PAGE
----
In a similar manner, but less detailed in the churchwardens’ account, St Mary’s church in Great Dunmow bought a tabernacle from the recently dissolved Hatfield Regis Priory. The tabernacle was an ornate vessel which was used to hold the Eucharist when it was not in use during mass. Hatfield Regis’ tabernacle cost the churchwardens 20 shillings. This was a considerable amount of money. It is likely, therefore, that the priory’s tabernacle was very ornate and probably made of silver. Ironically, this “loot” was likely to have been given up to Henry VIII’s son, when church plate had to be handed over to the king’s commissioners during Edward VI’s reign.
Saffron Walden’s parish church and Sudbury Priory
There is a legend that when John Hodgkin became the vicar of St Mary’s in Saffron Walden in 1541, he brought with him the chancel roof of the recently dissolved Dominican priory in Sudbury. John Hodgkin, who was made suffragan bishop of Bedford in 1537, had previously been a friar at Sudbury. Lord Chancellor Thomas Audley (c.1488-1544) is alleged to have helped Hodgkin with the task of bringing the roof to Saffron Walden’s church. Whether this is true or not is open to debate. I have not seen any primary source evidence that it happened, and in my research for my book on Saffron Walden, I could not find any secondary source evidence that referenced Thomas Audley’s help. However, whilst researching my other book on Sudbury, I did find secondary source supporting this theory . Of course, Thomas Audley himself was living at nearby dissolved Walden Abbey, which Henry VIII had granted to him in 1538 (now known as Audley End House). Therefore, if the roof from Sudbury’s priory had come to Saffron Walden’s church, then Thomas Audley would have been ideally placed to help.
Moreover, as we have seen in the case of Tilty Abbey, it is indisputable that looting by parish churches of former monastic buildings had happened. It is therefore possible that Hodgkin had taken the priory’s chancel’s roof with him. The involvement of someone as senior and influential as the Lord Chancellor in this “looting” and that Hodgkin was a suffragan bishop demonstrates that this was perfectly legitimate practise for the time.
Rich pickings from the monasteries
It has always been well known that extensive looting by locals for their own houses is the reason why former monastic buildings now stand in ruins. However, it is often thought that this looting was carried out some years – or even centuries – later. Townspeople taking stone for their buildings; eighteenth century gentleman touring Britain, taking home a little souvenir with them. However, the evidence at Great Dunmow/Tilty and Saffron Walden/Sudbury shows that this looting happened as the monasteries closed their doors. Moreover, this looting had occurred whilst Henry VIII was still alive and on the throne. The King’s will had been absolute. The monasteries had been closed by him. And there was no going back. The people were in no doubt that this was not a short lived whim of the king, but the new way of life and the new status quo. Furthermore, this was not “looting” but was a legitimate business transaction between interested parties. All open, and all above board. The firm evidence of Tilty Abbey’s paving tiles used in St Mary’s church in Great Dunmow, along with the more circumstantial evidence of Sudbury priory’s roof used in St Mary’s church in Saffron Walden, both suggest that dissolved former monastic buildings were, at least in north Essex, “rich pickings” for entrepreneurs and local parish churches in the immediate aftermath of the dissolution of monasteries.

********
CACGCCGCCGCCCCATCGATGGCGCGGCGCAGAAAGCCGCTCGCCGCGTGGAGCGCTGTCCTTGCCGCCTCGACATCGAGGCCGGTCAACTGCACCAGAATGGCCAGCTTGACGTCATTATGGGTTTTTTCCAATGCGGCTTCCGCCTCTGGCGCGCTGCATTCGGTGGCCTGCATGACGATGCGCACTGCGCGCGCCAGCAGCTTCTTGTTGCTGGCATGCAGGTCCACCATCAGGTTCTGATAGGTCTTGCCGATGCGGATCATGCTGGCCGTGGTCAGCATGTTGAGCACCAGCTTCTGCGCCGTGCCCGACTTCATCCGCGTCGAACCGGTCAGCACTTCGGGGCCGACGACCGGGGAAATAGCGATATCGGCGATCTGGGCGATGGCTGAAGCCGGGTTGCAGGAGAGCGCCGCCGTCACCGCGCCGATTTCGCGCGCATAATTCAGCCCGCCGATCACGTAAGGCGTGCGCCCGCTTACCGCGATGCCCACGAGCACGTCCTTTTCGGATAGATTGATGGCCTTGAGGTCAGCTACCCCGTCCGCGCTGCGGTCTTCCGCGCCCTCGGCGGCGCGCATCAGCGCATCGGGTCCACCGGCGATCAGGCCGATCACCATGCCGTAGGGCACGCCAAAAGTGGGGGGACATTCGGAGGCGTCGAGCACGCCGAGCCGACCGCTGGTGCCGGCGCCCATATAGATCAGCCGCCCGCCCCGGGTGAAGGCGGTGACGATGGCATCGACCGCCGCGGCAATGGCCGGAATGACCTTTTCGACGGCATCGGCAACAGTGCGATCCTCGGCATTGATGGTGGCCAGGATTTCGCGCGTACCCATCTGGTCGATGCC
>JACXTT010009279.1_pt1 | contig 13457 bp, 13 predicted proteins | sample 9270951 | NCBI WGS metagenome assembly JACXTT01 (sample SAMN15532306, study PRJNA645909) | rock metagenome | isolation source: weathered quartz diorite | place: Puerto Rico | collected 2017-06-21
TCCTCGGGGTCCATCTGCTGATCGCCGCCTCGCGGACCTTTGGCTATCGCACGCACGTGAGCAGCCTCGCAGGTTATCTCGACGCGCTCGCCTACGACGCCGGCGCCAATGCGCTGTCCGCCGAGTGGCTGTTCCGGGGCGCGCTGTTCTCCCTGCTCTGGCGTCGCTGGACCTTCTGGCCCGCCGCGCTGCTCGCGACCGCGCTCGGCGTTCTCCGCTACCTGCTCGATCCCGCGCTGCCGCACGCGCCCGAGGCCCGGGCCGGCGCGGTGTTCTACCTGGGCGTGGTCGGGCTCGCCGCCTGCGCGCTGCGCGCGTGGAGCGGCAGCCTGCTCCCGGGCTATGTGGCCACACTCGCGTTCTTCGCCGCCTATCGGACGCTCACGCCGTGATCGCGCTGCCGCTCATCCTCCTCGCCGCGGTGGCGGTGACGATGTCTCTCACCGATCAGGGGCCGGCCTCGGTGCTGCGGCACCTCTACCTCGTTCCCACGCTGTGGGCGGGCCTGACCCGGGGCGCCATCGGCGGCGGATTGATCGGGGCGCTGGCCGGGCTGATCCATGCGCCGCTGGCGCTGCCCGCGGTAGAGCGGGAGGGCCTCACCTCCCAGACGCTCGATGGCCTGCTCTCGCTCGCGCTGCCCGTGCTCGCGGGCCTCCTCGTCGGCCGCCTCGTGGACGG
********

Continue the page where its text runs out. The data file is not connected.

‘Houses of Cistercian monks: Abbey of Tilty’, in A History of the County of Essex: Volume 2, ed. William Page and J Horace Round (London, 1907), pp. 134-136 http://www.british-history.ac.uk/vch/essex/vol2/pp134-136 [April 2015].
 Great Dunmow’s Churchwarden accounts (1526-1621), Essex Record Office, reference D/P/11/5/1.
 ‘Dominican friaries: Sudbury’, in A History of the County of Suffolk: Volume 2, ed. William Page (London, 1975), pp. 123-124 http://www.british-history.ac.uk/vch/suff/vol2/pp123-124 [accessed April 2015].
 Dominican Priory of Sudbury, Sudbury History Society (March 2010), http://www.sudburyhistorysociety.co.uk/DominicanPriory.htm [accessed April 2015]